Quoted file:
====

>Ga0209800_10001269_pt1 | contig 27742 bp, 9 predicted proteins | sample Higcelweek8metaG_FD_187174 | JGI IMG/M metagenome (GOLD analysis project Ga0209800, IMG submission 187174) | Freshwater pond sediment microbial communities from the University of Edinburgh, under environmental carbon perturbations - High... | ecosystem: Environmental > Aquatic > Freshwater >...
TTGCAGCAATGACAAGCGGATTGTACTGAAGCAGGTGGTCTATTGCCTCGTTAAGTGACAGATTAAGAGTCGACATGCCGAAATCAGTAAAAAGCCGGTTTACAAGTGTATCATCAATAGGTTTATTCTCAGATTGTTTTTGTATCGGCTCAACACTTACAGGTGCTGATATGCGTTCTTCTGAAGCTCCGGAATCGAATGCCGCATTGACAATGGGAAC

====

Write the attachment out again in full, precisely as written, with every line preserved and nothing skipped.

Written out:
>Ga0209800_10001269_pt1 | contig 27742 bp, 9 predicted proteins | sample Higcelweek8metaG_FD_187174 | JGI IMG/M metagenome (GOLD analysis project Ga0209800, IMG submission 187174) | Freshwater pond sediment microbial communities from the University of Edinburgh, under environmental carbon perturbations - High... | ecosystem: Environmental > Aquatic > Freshwater >...
TTGCAGCAATGACAAGCGGATTGTACTGAAGCAGGTGGTCTATTGCCTCGTTAAGTGACAGATTAAGAGTCGACATGCCGAAATCAGTAAAAAGCCGGTTTACAAGTGTATCATCAATAGGTTTATTCTCAGATTGTTTTTGTATCGGCTCAACACTTACAGGTGCTGATATGCGTTCTTCTGAAGCTCCGGAATCGAATGCCGCATTGACAATGGGAAC